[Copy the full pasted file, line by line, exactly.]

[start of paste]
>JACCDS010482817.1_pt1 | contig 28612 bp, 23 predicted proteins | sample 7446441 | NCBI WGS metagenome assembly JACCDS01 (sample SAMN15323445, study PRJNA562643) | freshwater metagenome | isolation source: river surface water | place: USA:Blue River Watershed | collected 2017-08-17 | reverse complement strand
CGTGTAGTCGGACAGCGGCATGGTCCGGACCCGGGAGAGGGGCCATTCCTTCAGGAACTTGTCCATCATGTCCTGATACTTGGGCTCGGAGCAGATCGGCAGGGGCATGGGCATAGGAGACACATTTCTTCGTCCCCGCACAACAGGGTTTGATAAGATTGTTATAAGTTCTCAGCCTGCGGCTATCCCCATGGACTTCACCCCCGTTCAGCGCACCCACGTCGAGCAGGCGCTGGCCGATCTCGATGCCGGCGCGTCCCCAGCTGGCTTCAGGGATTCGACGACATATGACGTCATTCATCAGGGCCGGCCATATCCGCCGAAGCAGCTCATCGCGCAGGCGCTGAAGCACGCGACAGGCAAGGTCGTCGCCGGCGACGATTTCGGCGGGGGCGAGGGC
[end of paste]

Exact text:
>JACCDS010482817.1_pt1 | contig 28612 bp, 23 predicted proteins | sample 7446441 | NCBI WGS metagenome assembly JACCDS01 (sample SAMN15323445, study PRJNA562643) | freshwater metagenome | isolation source: river surface water | place: USA:Blue River Watershed | collected 2017-08-17 | reverse complement strand
CGTGTAGTCGGACAGCGGCATGGTCCGGACCCGGGAGAGGGGCCATTCCTTCAGGAACTTGTCCATCATGTCCTGATACTTGGGCTCGGAGCAGATCGGCAGGGGCATGGGCATAGGAGACACATTTCTTCGTCCCCGCACAACAGGGTTTGATAAGATTGTTATAAGTTCTCAGCCTGCGGCTATCCCCATGGACTTCACCCCCGTTCAGCGCACCCACGTCGAGCAGGCGCTGGCCGATCTCGATGCCGGCGCGTCCCCAGCTGGCTTCAGGGATTCGACGACATATGACGTCATTCATCAGGGCCGGCCATATCCGCCGAAGCAGCTCATCGCGCAGGCGCTGAAGCACGCGACAGGCAAGGTCGTCGCCGGCGACGATTTCGGCGGGGGCGAGGGC